On either end of the falls, you can stand on rocks while the water gushes underneath. Below in the gorge, you will frequently find herds of elephants bathing, drinking or taking a rest.

The Kundalila Falls

The Kundalila Falls are not quite as noteworthy for their water flows as they are for the unique ecological habitat they create. Thin veils of water cascade over a wide swathe of rock, carving out deep pools on the bottom while sending sprays throughout the area. These sprays sustain a striking array of wild flowers as well as a richly diverse community of wildlife.

Lumangwe Falls

These falls are like a thunderous version of Victoria Falls writ small. They are found at a sudden drop in the Kalungwishi River in the Northern Province, providing a remote and frequently secluded camping spot for visitors. New lodges and visitor facilities have also been recently built nearby, making this area the perfect getaway spot for those on safari.

Come See Victoria Falls and the Other Famous Waterfalls of Zambia on a Safari Tour

You can book a trip to Victoria Falls, one of Africa’s most famous locations, as well as to any and all of these other gorgeous waterfalls when you enjoy one of our Zambia safari tour packages. Find your perfect safari vacation itinerary, and then book your trip today!

Jill Liphart for Roho Ya Chui, Travel Africa

Safari in the city: Johannesburg

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Going on a safari in South Africa to most people means seeing big cats, rhinos, elephants and other notable species in Kruger Park. While this is certainly a great way to spend your time, you should make certain that you do not miss out on the other aspects of the region’s beauty.

More specifically, you should take a look at cities like Johannesburg to see the unique sights, sounds and experiences they can offer. While a relatively young city by most standards, “Joburg” as it is known by many locals is still steeped in history and rich culture. Anyone interested in getting the full experience of a South African vacation should therefore spend a few days in Johannesburg in order to catch the following attractions:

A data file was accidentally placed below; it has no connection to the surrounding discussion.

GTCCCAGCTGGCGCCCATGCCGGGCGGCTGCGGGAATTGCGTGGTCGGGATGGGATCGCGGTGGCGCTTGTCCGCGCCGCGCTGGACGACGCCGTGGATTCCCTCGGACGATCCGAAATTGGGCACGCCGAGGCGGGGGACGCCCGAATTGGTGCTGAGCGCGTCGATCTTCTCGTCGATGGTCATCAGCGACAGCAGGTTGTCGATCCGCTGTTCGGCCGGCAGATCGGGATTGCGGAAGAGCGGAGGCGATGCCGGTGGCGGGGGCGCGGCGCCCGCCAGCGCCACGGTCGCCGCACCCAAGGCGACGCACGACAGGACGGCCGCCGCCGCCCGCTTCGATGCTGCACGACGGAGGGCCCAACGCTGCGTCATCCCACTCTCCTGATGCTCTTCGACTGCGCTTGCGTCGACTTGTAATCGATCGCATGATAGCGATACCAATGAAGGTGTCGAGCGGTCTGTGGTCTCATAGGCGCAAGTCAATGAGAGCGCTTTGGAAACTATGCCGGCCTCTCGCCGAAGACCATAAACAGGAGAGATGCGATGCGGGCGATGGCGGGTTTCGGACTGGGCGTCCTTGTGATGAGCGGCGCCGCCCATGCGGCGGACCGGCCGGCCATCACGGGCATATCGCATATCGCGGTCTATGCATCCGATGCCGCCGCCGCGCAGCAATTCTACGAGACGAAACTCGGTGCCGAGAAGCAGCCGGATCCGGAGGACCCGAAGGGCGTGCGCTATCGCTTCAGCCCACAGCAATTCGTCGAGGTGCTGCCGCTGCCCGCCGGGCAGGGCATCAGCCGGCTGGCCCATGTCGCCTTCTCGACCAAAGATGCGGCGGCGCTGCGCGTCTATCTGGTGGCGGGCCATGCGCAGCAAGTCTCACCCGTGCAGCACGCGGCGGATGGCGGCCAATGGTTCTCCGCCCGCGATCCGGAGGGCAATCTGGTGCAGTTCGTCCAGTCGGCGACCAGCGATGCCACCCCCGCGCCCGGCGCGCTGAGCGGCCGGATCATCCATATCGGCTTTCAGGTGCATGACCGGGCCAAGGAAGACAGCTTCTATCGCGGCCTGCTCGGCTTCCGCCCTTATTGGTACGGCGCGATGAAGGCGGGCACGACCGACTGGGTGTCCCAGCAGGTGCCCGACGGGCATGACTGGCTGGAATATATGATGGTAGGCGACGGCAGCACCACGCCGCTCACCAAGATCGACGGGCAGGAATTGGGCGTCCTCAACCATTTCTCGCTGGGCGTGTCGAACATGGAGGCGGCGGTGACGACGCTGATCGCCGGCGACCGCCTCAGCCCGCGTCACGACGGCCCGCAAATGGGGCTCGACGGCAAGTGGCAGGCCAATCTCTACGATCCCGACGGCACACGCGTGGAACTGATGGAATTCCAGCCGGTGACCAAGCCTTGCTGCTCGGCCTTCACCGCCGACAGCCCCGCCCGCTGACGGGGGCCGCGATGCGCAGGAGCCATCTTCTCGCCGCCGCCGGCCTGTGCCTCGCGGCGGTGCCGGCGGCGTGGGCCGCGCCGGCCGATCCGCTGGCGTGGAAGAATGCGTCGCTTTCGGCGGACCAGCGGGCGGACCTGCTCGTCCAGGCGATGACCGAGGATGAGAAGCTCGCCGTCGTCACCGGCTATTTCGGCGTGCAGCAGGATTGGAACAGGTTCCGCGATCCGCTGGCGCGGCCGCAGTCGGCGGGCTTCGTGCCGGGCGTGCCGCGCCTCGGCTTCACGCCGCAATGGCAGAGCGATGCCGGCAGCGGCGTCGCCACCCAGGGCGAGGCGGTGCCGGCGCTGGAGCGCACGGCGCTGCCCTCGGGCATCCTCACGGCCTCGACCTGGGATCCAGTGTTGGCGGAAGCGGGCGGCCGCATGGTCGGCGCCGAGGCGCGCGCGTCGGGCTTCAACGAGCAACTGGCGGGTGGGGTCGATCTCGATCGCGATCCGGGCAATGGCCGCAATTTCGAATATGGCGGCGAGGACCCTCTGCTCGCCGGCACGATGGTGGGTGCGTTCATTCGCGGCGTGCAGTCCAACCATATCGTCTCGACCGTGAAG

Johannesburg Botanical Garden

The Johannesburg Botanical Garden can be found in the Emmarentia suburbs to the north of downtown. Far removed from the densely packed bustle of the inner city, this massive 308 acre complex was founded in 1964 as a large rose garden upon a former farm estate.

The Rose Garden, with over 10,000 roses and dozens of world species, still remains a primary draw for visitors, but the park has also expanded to encompass many other areas and themes. Visitors can find a succulent garden, a prehistoric cycad garden, a preserved bird island, and a rare surviving example of a Shakespeare garden.

Johannesburg’s Botanical Garden lands also includes the adjacent Emmarentia Dam, which creates gorgeous, tranquil reservoirs surrounded by trees, walking trails, braai barbeque pits and more, making the park a perfect way to spend the afternoon.

Constitution Hill

Once an example of the oppression that minorities and political dissidents endured in South Africa, Constitution Hill has been transformed into a simultaneous ray of hope for local democracy in addition to a reminder of the mistakes of our past.

This “living museum” was once the site of a political prison as well as the Old Fort first built to protect the Boers from British invaders. These facilities have been transformed into monuments and educational museums, but South Africa’s Constitutional Court also actively operates here, interpreting law and making decisions that it feels are in the general interest of all South African citizens.

Visiting Constitution Hill is a once-in-a-lifetime experience that will leave a lasting impression for years to come.

Johannesburg Zoo

You don’t have to go to Kruger or out in the bush to see wildlife in Johannesburg. Our city zoo has a huge variety of exotic species not just from Africa, but all over the world. It contains the only two polar bears in the entire continent, for instance, as well as one of the few breeding centers for white lions in the world.

African Craft Market of Rosebank